P.E.I.'s Wo-He-Lo Club going strong at 83
'It is important to take care of tiniest and most fragile patients in P.E.I.,' says Valerie Owen
They started in 1933 by hosting teas that cost 25 cents, fundraising and knitting items for babies born at the Prince Edward Island Hospital — now the Queen Elizabeth Hospital.
Now, the Wo-He-Lo Club's twice-yearly clothing sales have turned it into to a fundraising juggernaut that generates more than $50,000 annually for the hospital's nursery and neo-natal intensive care unit.
She spends about $150 dollars at each sale and gets her whole year's work wardrobe there.— Valerie Owen
"Everybody loves babies," said Valerie Owen, the group's spokesperson and a past club president.
"In particular we think it is important to take care of tiniest and most fragile patients in P.E.I."
Wo-He-Lo stands for work, help and love. Under its constitution, there are never more than 25 members — all female.
The club relies on the hospital to identify what's needed each year — this year, it's a $50,000 infant resuscitator.
Network of donors
Every spring and fall, the members call on a network of donors to give their gently-used quality clothing and accessories for men, women and children.
They gather the items at their homes — laundering and mending if needed — then take them to the QEH for a massive sale that's open to both hospital staff and the public.
This year's fall sale is Wednesday, Oct. 19 from noon to 4 p.m., Thursday 8 a.m. to 8 p.m., and Friday 8:30 a.m. to 2:30 p.m.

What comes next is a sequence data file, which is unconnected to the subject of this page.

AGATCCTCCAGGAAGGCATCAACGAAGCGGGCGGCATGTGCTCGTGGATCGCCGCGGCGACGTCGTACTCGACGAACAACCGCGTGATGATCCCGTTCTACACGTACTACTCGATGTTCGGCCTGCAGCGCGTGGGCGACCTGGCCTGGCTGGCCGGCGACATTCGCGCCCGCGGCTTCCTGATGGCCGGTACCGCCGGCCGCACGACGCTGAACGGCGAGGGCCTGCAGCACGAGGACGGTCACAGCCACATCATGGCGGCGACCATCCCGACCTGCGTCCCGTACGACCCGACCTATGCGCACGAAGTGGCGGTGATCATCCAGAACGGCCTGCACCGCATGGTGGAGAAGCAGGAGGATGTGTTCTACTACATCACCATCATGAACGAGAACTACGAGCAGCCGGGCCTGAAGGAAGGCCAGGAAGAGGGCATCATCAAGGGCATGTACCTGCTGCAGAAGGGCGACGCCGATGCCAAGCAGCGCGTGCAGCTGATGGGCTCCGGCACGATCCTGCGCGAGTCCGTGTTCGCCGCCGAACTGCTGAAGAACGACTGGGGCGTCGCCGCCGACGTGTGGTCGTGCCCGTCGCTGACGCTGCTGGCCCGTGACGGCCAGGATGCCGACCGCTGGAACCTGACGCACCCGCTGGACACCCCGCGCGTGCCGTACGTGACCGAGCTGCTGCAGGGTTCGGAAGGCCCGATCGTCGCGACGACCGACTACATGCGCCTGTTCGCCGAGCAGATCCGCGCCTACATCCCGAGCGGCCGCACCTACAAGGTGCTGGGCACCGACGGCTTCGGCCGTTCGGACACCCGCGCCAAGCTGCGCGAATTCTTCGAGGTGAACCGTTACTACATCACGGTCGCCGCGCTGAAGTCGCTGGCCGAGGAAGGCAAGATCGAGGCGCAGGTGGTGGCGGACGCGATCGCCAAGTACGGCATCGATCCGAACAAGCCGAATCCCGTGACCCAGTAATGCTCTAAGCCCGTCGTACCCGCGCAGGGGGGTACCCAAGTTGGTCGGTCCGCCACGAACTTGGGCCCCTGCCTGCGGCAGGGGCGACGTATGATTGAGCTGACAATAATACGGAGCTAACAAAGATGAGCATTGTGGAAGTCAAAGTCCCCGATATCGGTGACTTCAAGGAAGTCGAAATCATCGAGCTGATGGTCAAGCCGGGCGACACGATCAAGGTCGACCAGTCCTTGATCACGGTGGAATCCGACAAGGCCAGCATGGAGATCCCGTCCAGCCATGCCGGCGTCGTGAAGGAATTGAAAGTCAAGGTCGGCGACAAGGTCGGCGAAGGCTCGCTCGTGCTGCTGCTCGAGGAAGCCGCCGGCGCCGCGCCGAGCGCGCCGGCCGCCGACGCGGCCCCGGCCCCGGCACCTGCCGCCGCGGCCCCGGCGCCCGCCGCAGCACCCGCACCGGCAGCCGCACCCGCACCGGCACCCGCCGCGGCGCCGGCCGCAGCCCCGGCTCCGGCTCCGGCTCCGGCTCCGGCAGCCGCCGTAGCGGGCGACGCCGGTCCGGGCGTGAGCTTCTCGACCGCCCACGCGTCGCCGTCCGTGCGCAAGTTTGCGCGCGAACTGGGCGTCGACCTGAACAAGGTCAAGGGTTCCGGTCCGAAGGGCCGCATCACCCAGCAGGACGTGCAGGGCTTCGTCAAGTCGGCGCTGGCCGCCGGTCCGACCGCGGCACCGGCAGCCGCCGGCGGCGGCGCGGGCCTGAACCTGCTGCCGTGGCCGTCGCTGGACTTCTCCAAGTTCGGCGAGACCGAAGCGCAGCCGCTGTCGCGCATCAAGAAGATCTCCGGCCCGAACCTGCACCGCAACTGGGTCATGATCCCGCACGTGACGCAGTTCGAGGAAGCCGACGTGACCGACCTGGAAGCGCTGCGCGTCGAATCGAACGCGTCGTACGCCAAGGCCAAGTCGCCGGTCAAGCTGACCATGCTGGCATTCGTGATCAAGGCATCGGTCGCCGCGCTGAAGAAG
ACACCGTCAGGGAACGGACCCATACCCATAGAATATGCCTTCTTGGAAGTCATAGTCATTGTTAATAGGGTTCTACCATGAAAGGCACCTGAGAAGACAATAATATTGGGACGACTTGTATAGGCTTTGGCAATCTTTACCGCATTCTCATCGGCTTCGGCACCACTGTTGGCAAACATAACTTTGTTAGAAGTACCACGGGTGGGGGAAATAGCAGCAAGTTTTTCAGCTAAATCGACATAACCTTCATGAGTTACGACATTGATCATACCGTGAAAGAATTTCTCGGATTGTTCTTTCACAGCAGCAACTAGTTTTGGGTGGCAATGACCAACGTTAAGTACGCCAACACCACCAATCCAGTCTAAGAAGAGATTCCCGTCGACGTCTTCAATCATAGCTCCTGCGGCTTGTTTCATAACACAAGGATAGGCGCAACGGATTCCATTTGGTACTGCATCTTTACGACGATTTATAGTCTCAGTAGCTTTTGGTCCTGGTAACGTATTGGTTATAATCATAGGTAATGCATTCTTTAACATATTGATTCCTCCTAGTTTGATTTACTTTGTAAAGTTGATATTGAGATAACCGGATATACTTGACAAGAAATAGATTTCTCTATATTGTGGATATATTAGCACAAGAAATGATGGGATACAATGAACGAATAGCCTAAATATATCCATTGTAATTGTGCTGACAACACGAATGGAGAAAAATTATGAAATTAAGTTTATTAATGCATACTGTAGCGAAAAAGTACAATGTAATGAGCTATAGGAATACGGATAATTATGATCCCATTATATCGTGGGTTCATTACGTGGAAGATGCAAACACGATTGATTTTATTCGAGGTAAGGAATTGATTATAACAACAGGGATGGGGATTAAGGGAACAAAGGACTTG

'Nothing goes to waste'
Thousands of people head out to the sales, taking advantage of $10 sweaters, pants and skirts, $25 coats, $3 children's outfits and $7 shoes and purses — prices that haven't changed much in recent years.
"Nothing goes to waste," Owen said, noting that when each sale is over, groups such as the PEI Association for Newcomers to Canada are invited in to take clothing for their clients.
P.E.I.'s Mikinduri Children of Hope Foundation picks up any leftovers and sells them to Value Village, using the funds to feed school children in Kenya.
Last year the Wo-He-Lo's donations to Mikinduri fed more than 7,000 Kenyan children, said Owen.
"So we feel really good about that."
Let's make a deal
One young Charlottetown professional did a testimonial for Wo-He-Lo's Facebook page, chronicling her positive experience shopping at the sales.
"She says she spends about $150 dollars at each sale and gets her whole year's work wardrobe there," said Owens.
The first day of the sale is "quite chaotic," with large crowds, notes Owens.
"But everybody's having a good time and everybody walks away with a bargain."
The crowded space on the third floor of the QEH, is "a limitation," notes Owen, but it's provided free of charge, so they'll likely stay there.
Don't forget some scrubbies
Another popular feature of the sales is its "scrubbies."
Members crochet hundreds of round pot scrubbers throughout the year, selling them for $3 each. Each year the scrubbies alone raise about $1,000, Owens said.
As well as a fundraising group, it's always been very much a social club, Owens said — meeting twice a month to plan and sometimes for "bring and buy" nights, where members bring an item and others buy it.
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